As frenetic as the action is in Hard Boiled, John Woo knows pacing. With every high, there needs to be a counterpoint low. Following every major action scene in the film, of which there are three, if you count the teahouse, the warehouse, and the epically long hospital sequence, (which comes complete with its own pacing of waxing and waning), there is a calm after the storm—a moment of reflection. Woo likes to imply a sense of philosophy, and this movie wears its heart on its sleeve, from conversations about the nature of undercover work—the duality it creates between order and chaos—to Woo’s physical, almost omniscient presence, which resides over the film, as the jazz bar owner/operator. Woo cast himself at the last moment, apparently at the behest of Chow Yun-Fat, as the bar owner, a role that places Woo in a similar Meta situation with Yun-Fat and his character, Tequila. The bartender, as far as we know, is a retired cop, and a good one too, because he hands down knowledge, and sage advice, hopefully guiding Tequila in the right direction, like a director does to their actors. Tequila goes to him when he reaches an impasse and needs motivation.

The exploitation in Hong Kong cinema is rarely if ever shameful; the liberal “borrowing” of concepts that worked to yield box office rewards is common. But then, it is argued that all stories are derivatives of each other, and many directors will admit that filmmaking is part taking what you’ve seen and trying to imitate or work off of that, applying it to your own ideas. To this effect, as I mentioned before, Hard Boiled is in many ways the culmination of such borrowed inspiration. Not only was Woo affected by the tough guy, early action films of the 60’s & 70’s, but also by, as I mentioned previously, that of the New-Wave crime films of Jean-Pierre Melville. Melville’s films carry a cool essence with them; his characters interact with law and crime with an existential weight. The villains in Hard Boiled are well-dressed, slick, like Alain Delon, a counterpoint to the good guys, who are more in line with the American archetype, sporting working men’s clothes, and more absolute, black and white philosophy. While the plot is a conglomeration of American and French crime/action movies, the most physical example of homage or inspiration comes in the last hour of the film, as it has been likened to “Die Hard in a hospital.” The ultimate of this is the image of Tequila jumping from a hospital window while holding onto wiring that’s attached inside the building, breaking his fall to the ground as the structure behind him explodes. Of course, what elevates this moment of sensationalism just a slight bit higher than Die Hard‘s is the baby Tequila is holding in his arm all the while. And, let us not forget how the baby just survived a gun battle, in Tequila’s arm, with cotton balls in its ears for sound protection, only to save Tequila from fire burning up his legs by urinating down Tequila’s leg, putting the fire out. This is surely the kind of entertainment we would never see in a Die Hard.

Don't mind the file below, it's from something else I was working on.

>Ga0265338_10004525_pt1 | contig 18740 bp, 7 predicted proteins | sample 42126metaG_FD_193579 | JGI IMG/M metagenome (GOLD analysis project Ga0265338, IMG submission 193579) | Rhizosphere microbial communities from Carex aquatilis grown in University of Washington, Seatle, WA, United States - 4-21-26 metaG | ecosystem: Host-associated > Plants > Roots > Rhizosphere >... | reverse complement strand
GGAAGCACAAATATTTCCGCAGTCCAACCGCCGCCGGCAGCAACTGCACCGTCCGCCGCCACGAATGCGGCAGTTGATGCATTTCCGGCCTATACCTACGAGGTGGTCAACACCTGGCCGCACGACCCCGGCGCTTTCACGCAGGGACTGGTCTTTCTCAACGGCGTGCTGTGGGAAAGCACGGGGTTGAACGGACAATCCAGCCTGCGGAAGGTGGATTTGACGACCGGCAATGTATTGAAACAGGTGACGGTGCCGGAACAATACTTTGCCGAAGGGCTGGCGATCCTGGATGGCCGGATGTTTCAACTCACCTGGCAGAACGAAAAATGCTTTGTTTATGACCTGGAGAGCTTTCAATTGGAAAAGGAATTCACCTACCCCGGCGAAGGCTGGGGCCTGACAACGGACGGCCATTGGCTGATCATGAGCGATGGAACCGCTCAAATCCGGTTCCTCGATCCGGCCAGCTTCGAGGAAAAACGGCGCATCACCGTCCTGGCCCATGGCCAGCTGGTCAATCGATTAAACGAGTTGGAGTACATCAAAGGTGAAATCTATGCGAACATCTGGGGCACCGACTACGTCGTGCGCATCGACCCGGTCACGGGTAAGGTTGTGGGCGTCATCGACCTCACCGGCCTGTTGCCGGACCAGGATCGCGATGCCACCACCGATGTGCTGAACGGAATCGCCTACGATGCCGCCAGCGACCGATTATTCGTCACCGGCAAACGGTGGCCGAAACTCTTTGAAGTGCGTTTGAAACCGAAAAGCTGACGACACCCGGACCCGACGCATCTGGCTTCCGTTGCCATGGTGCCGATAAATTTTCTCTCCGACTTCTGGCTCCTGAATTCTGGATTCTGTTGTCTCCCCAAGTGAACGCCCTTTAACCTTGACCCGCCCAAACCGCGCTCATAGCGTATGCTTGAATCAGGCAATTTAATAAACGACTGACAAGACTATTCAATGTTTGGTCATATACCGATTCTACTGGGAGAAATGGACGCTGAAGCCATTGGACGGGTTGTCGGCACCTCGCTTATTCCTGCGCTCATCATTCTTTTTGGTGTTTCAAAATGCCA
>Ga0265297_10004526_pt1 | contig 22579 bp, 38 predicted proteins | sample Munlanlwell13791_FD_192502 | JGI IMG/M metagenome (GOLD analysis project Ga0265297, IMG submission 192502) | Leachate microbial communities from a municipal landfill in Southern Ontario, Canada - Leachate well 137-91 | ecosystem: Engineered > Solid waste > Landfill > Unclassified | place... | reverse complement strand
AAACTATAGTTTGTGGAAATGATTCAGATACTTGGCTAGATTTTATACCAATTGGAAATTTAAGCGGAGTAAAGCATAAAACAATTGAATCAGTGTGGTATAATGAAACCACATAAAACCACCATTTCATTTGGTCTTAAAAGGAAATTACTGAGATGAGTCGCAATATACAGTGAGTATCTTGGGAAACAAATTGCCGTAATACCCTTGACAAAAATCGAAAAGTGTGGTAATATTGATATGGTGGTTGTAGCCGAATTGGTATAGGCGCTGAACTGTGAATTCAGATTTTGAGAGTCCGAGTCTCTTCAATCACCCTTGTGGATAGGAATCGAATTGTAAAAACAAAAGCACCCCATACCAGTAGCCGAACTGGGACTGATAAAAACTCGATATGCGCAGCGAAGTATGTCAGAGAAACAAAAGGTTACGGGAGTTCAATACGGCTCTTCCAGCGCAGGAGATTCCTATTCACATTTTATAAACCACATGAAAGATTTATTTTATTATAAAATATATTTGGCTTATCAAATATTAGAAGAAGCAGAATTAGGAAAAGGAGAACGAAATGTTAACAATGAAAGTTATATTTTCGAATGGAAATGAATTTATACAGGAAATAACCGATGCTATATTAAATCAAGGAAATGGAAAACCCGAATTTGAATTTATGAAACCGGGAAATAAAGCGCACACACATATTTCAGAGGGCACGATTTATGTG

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Benjamin Nason is a writer, film-maker and critic from the Pacific Northwest, where he lives with his cat Lulu.